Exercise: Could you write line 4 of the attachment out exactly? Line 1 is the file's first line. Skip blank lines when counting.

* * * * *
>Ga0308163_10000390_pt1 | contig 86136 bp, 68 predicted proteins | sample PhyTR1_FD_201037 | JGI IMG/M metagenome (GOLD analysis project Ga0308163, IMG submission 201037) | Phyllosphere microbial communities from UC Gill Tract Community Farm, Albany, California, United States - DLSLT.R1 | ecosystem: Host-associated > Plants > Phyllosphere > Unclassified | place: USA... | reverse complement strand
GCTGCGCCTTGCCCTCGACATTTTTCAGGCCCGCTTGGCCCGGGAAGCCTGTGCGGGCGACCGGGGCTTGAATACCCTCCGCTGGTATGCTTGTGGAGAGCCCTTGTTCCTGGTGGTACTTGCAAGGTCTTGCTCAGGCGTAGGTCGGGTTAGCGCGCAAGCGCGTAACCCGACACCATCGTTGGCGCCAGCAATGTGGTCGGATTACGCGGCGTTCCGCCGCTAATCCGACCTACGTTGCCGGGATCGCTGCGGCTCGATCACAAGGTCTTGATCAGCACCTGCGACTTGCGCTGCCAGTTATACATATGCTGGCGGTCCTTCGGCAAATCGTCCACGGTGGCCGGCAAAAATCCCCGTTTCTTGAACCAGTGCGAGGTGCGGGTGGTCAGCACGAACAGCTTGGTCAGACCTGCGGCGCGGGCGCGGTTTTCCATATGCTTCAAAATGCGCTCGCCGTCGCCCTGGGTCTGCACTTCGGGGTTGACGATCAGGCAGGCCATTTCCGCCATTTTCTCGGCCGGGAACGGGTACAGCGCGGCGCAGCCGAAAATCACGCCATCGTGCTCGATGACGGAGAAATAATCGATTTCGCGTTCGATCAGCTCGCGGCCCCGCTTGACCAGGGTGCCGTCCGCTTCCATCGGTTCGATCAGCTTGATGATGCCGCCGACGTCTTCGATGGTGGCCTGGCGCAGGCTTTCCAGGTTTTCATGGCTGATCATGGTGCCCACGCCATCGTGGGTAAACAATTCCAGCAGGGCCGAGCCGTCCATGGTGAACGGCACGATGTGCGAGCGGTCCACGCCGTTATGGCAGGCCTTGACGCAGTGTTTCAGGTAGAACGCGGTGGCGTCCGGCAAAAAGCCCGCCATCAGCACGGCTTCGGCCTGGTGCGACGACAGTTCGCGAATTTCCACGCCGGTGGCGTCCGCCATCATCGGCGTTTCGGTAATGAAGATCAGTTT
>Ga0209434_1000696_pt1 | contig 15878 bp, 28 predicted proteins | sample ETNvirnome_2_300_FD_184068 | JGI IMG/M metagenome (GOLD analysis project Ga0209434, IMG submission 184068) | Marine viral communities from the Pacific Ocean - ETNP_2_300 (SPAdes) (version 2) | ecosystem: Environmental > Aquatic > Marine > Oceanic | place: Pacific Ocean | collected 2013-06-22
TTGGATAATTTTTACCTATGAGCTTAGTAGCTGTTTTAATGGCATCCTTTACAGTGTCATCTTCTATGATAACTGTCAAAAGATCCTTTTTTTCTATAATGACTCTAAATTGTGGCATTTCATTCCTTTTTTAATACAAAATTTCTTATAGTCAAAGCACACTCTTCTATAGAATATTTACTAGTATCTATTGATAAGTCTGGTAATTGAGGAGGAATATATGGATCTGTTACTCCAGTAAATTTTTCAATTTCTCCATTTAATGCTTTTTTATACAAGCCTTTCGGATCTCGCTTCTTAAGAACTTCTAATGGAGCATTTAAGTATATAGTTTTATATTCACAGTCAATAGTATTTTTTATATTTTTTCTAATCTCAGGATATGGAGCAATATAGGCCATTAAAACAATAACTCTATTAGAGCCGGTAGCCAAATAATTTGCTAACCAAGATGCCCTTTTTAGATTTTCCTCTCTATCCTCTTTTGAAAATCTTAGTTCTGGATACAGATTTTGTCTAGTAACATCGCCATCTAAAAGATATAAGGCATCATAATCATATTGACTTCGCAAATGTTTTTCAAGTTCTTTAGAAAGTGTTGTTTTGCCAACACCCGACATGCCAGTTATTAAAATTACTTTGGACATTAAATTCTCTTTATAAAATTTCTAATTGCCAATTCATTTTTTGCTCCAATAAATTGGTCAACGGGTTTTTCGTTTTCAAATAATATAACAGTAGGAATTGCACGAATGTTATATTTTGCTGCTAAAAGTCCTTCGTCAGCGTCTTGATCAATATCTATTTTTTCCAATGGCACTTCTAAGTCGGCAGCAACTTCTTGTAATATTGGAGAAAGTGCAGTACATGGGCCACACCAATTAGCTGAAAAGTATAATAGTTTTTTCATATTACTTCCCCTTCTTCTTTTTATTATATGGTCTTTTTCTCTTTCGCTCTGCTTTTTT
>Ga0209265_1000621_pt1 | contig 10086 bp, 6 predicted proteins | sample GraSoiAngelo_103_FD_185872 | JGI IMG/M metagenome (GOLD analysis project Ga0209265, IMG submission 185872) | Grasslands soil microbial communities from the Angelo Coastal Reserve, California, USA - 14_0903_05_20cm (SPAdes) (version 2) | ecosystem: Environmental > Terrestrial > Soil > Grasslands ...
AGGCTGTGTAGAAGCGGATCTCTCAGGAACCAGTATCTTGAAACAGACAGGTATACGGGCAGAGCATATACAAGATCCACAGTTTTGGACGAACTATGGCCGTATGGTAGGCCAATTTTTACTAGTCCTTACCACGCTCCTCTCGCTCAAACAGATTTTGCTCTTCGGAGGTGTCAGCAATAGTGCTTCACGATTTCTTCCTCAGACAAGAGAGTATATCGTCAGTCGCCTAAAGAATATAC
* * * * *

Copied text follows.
TTGGATAATTTTTACCTATGAGCTTAGTAGCTGTTTTAATGGCATCCTTTACAGTGTCATCTTCTATGATAACTGTCAAAAGATCCTTTTTTTCTATAATGACTCTAAATTGTGGCATTTCATTCCTTTTTTAATACAAAATTTCTTATAGTCAAAGCACACTCTTCTATAGAATATTTACTAGTATCTATTGATAAGTCTGGTAATTGAGGAGGAATATATGGATCTGTTACTCCAGTAAATTTTTCAATTTCTCCATTTAATGCTTTTTTATACAAGCCTTTCGGATCTCGCTTCTTAAGAACTTCTAATGGAGCATTTAAGTATATAGTTTTATATTCACAGTCAATAGTATTTTTTATATTTTTTCTAATCTCAGGATATGGAGCAATATAGGCCATTAAAACAATAACTCTATTAGAGCCGGTAGCCAAATAATTTGCTAACCAAGATGCCCTTTTTAGATTTTCCTCTCTATCCTCTTTTGAAAATCTTAGTTCTGGATACAGATTTTGTCTAGTAACATCGCCATCTAAAAGATATAAGGCATCATAATCATATTGACTTCGCAAATGTTTTTCAAGTTCTTTAGAAAGTGTTGTTTTGCCAACACCCGACATGCCAGTTATTAAAATTACTTTGGACATTAAATTCTCTTTATAAAATTTCTAATTGCCAATTCATTTTTTGCTCCAATAAATTGGTCAACGGGTTTTTCGTTTTCAAATAATATAACAGTAGGAATTGCACGAATGTTATATTTTGCTGCTAAAAGTCCTTCGTCAGCGTCTTGATCAATATCTATTTTTTCCAATGGCACTTCTAAGTCGGCAGCAACTTCTTGTAATATTGGAGAAAGTGCAGTACATGGGCCACACCAATTAGCTGAAAAGTATAATAGTTTTTTCATATTACTTCCCCTTCTTCTTTTTATTATATGGTCTTTTTCTCTTTCGCTCTGCTTTTTT